“Sometimes good, sometimes bad. That’s how today, tomorrow and the next day will be. Accepting that this will be so, removes a layer of anxiety. It also allows you to get on with whatever, if anything, needs to be done now.”
This quote from my Daily Bell, with which thousands of people start or finish their day, depending on where they are on the planet, is among the most popular of the ‘bells’ I’ve sent out, judging by retweets.
It states a simple fact about the day, week, month, year, decade, ahead – it will include both good and bad. Acknowledging and accepting that fact – that it will include both good and bad – brings relief and I think that is why it’s so popular.
It’s easy to get yourself into a bad mood first thing in the morning by going over what annoys you from yesterday or the coming day. Sometimes this leads you to make a plan to do something about it, which is a good thing if it’s a sensible plan.
Just a habit
But sometimes your grumbling is just a habit – it’s about something you can’t or won’t fix. Or it may even be part of a general complaint that the world won’t revolve around you, which also is something you can’t fix. In this case it’s healthier to step out of your complaining and lower your stress and blood pressure.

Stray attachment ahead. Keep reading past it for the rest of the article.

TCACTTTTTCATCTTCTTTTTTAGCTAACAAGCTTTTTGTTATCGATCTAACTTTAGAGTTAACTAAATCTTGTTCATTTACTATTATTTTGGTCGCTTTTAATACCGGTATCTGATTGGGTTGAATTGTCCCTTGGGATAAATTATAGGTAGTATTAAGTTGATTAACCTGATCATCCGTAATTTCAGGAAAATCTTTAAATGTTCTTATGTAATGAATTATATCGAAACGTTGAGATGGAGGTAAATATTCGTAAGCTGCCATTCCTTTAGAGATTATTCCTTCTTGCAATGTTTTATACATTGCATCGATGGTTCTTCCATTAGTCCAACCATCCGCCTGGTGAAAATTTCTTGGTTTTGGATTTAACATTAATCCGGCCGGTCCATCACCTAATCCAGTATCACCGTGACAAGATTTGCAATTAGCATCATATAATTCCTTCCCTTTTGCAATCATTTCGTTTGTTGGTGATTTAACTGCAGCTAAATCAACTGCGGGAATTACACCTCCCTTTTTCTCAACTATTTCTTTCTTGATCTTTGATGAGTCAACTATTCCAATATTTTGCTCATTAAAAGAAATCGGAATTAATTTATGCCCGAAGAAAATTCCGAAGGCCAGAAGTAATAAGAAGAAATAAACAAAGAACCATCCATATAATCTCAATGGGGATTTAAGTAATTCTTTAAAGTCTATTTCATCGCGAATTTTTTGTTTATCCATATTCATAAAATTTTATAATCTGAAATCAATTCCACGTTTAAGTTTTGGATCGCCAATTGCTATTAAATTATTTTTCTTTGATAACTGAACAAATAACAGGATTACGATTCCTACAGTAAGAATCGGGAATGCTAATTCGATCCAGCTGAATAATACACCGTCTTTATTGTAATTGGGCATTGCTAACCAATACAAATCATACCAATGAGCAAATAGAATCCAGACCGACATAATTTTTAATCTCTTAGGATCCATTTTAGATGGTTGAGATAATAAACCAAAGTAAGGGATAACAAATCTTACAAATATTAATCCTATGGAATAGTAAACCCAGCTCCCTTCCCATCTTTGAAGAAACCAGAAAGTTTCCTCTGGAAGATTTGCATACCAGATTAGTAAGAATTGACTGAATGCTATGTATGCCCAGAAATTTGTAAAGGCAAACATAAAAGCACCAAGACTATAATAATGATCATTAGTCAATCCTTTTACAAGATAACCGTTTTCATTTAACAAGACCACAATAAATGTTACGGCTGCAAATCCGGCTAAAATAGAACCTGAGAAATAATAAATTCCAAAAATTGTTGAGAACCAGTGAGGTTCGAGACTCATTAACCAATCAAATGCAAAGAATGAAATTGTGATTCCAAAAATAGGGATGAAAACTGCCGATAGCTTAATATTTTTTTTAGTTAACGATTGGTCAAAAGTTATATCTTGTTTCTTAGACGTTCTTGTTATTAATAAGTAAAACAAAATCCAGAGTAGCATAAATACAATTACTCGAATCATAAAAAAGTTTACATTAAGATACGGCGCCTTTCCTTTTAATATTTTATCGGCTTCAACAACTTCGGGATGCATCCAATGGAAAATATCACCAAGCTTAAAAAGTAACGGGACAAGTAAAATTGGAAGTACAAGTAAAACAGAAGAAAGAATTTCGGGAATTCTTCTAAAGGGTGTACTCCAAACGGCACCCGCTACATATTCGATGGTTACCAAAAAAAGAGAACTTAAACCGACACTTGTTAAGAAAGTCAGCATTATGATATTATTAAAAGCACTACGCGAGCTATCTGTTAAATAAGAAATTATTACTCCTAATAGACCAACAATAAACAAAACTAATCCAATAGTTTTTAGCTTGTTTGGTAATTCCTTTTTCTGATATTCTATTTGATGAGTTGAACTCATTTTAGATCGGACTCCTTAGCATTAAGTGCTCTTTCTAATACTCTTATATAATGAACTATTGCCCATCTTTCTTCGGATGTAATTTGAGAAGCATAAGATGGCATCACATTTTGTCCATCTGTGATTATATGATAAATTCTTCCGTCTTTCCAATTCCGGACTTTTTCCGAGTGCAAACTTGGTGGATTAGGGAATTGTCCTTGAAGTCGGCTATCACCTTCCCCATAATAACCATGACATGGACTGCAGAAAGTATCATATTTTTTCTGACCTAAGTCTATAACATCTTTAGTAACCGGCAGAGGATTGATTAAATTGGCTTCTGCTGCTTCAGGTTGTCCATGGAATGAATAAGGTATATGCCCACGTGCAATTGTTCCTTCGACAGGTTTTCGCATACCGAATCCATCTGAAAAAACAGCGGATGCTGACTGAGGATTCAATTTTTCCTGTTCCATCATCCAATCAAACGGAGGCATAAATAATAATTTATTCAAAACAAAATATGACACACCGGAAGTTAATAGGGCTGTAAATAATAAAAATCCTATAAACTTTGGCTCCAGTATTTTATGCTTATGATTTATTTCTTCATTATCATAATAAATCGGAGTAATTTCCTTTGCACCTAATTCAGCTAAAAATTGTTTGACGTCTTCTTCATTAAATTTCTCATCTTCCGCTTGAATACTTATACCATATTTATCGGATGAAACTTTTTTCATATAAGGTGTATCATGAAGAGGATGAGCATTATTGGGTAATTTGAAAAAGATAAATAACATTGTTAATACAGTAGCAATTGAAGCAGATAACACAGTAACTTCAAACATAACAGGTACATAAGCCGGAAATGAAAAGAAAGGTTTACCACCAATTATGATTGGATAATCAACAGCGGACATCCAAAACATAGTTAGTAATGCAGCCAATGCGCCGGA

How? By diverting your attention to something useful in the real world. That could be taking a shower, making a coffee, meditating, walking, driving, talking or any of the many activities that are better than brooding.
Acceptance that things will be ‘sometimes good, sometimes bad’ is a basic Buddhist philosophy – I am not a Buddhist but a lot of my work draws on Buddhist ideas. Though that philosophy dates back more than two millennia, it very much speaks to us today.
Acceptance may or may not change what’s going to happen – though whether you approach events in a state of equilibrium or in a frantic state may affect the outcome. The main purpose of acceptance though is to change how you relate to events and so much of mindfulness practice is about that.
My online course, Easy Mindfulness, can help you to relate to challenges and issues in a healthy way
Post updated 5th July 2020
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